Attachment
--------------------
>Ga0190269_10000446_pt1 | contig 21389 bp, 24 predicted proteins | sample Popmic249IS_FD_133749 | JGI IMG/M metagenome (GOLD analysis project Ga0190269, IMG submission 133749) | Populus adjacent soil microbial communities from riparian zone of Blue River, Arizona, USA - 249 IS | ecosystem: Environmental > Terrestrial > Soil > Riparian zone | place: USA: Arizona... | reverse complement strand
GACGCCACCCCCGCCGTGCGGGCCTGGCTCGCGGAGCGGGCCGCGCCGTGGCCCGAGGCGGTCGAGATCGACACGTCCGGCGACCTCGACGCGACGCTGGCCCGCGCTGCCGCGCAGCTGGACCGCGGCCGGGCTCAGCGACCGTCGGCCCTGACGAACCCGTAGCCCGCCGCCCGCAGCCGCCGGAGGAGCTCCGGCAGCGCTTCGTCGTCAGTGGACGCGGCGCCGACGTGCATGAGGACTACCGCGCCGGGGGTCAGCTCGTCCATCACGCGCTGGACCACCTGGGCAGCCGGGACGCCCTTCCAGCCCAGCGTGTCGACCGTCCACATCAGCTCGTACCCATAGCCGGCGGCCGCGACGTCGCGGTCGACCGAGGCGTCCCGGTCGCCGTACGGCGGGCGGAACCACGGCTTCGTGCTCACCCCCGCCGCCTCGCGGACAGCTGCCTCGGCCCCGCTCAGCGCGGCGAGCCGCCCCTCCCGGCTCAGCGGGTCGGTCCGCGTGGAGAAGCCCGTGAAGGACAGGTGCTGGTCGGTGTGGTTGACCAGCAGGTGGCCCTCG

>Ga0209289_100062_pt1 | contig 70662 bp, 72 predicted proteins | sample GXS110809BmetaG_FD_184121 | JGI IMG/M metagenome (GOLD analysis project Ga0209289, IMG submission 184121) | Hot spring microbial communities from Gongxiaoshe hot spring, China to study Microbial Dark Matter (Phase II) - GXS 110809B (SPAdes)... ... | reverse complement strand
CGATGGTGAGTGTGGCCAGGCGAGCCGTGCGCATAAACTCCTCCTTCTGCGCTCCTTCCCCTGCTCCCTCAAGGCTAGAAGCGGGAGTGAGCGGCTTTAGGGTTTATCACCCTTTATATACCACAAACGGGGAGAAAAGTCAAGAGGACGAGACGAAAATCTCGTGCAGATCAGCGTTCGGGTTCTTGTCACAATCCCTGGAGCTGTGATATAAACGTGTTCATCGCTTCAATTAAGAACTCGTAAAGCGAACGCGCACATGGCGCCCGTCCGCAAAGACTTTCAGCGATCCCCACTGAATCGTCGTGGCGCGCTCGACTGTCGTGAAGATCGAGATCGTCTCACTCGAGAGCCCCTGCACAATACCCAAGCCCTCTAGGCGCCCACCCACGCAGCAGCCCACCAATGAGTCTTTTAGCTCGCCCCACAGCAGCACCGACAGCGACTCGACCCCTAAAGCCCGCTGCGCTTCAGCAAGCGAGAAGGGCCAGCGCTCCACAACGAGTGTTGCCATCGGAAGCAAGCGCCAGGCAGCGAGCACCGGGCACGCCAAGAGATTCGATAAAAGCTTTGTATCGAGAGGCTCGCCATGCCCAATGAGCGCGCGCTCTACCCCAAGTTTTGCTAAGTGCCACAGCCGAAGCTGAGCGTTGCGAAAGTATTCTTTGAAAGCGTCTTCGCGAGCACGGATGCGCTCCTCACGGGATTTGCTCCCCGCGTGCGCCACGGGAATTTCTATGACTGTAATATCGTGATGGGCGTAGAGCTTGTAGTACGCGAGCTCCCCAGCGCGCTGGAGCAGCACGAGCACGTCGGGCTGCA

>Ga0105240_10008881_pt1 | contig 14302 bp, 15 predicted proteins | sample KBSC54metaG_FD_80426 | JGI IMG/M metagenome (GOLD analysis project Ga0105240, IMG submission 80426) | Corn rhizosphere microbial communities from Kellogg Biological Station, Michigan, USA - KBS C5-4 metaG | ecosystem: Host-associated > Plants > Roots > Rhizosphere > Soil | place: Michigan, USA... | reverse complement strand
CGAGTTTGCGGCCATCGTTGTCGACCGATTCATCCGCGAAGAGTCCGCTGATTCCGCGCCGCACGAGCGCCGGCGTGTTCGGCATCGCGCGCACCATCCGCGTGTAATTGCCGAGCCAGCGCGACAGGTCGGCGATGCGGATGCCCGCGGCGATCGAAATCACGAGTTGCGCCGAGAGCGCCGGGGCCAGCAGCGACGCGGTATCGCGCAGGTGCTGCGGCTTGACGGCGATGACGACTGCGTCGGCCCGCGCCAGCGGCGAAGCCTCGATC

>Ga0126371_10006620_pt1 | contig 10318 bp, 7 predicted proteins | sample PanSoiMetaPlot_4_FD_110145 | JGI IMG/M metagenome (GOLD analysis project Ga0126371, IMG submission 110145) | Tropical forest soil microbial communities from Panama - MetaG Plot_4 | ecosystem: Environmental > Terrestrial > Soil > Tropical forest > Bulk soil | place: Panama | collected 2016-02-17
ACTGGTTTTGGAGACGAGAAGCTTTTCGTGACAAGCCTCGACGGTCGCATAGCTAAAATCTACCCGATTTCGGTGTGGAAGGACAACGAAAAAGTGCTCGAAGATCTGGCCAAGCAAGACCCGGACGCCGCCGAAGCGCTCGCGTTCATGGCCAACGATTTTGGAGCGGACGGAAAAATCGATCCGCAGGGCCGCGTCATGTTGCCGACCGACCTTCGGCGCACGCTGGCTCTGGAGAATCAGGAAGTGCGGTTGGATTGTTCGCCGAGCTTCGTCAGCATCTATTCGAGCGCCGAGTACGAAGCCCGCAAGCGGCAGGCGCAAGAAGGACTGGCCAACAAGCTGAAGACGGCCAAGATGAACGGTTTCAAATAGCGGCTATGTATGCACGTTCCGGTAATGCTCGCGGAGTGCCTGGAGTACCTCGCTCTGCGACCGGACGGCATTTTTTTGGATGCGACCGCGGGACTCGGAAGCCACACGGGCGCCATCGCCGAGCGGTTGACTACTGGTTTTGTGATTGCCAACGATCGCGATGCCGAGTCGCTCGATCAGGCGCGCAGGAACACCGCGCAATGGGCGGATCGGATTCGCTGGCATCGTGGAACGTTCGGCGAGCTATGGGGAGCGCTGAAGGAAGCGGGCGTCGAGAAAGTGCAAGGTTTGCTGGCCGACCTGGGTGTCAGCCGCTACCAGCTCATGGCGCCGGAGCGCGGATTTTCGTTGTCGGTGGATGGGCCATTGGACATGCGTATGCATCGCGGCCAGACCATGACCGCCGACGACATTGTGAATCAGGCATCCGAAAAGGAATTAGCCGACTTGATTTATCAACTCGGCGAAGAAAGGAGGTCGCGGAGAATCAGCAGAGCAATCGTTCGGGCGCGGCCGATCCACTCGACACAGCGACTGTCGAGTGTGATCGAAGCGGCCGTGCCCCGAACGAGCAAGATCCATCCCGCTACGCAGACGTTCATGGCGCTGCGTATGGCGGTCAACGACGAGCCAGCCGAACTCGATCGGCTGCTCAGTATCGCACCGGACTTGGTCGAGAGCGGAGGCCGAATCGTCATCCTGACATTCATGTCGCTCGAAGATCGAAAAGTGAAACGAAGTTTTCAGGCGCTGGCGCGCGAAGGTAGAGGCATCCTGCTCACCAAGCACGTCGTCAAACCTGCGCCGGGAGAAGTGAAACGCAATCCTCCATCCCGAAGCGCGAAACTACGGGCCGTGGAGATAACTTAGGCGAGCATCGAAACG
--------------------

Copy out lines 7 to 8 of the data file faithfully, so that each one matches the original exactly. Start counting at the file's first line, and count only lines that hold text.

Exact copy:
>Ga0126371_10006620_pt1 | contig 10318 bp, 7 predicted proteins | sample PanSoiMetaPlot_4_FD_110145 | JGI IMG/M metagenome (GOLD analysis project Ga0126371, IMG submission 110145) | Tropical forest soil microbial communities from Panama - MetaG Plot_4 | ecosystem: Environmental > Terrestrial > Soil > Tropical forest > Bulk soil | place: Panama | collected 2016-02-17
ACTGGTTTTGGAGACGAGAAGCTTTTCGTGACAAGCCTCGACGGTCGCATAGCTAAAATCTACCCGATTTCGGTGTGGAAGGACAACGAAAAAGTGCTCGAAGATCTGGCCAAGCAAGACCCGGACGCCGCCGAAGCGCTCGCGTTCATGGCCAACGATTTTGGAGCGGACGGAAAAATCGATCCGCAGGGCCGCGTCATGTTGCCGACCGACCTTCGGCGCACGCTGGCTCTGGAGAATCAGGAAGTGCGGTTGGATTGTTCGCCGAGCTTCGTCAGCATCTATTCGAGCGCCGAGTACGAAGCCCGCAAGCGGCAGGCGCAAGAAGGACTGGCCAACAAGCTGAAGACGGCCAAGATGAACGGTTTCAAATAGCGGCTATGTATGCACGTTCCGGTAATGCTCGCGGAGTGCCTGGAGTACCTCGCTCTGCGACCGGACGGCATTTTTTTGGATGCGACCGCGGGACTCGGAAGCCACACGGGCGCCATCGCCGAGCGGTTGACTACTGGTTTTGTGATTGCCAACGATCGCGATGCCGAGTCGCTCGATCAGGCGCGCAGGAACACCGCGCAATGGGCGGATCGGATTCGCTGGCATCGTGGAACGTTCGGCGAGCTATGGGGAGCGCTGAAGGAAGCGGGCGTCGAGAAAGTGCAAGGTTTGCTGGCCGACCTGGGTGTCAGCCGCTACCAGCTCATGGCGCCGGAGCGCGGATTTTCGTTGTCGGTGGATGGGCCATTGGACATGCGTATGCATCGCGGCCAGACCATGACCGCCGACGACATTGTGAATCAGGCATCCGAAAAGGAATTAGCCGACTTGATTTATCAACTCGGCGAAGAAAGGAGGTCGCGGAGAATCAGCAGAGCAATCGTTCGGGCGCGGCCGATCCACTCGACACAGCGACTGTCGAGTGTGATCGAAGCGGCCGTGCCCCGAACGAGCAAGATCCATCCCGCTACGCAGACGTTCATGGCGCTGCGTATGGCGGTCAACGACGAGCCAGCCGAACTCGATCGGCTGCTCAGTATCGCACCGGACTTGGTCGAGAGCGGAGGCCGAATCGTCATCCTGACATTCATGTCGCTCGAAGATCGAAAAGTGAAACGAAGTTTTCAGGCGCTGGCGCGCGAAGGTAGAGGCATCCTGCTCACCAAGCACGTCGTCAAACCTGCGCCGGGAGAAGTGAAACGCAATCCTCCATCCCGAAGCGCGAAACTACGGGCCGTGGAGATAACTTAGGCGAGCATCGAAACG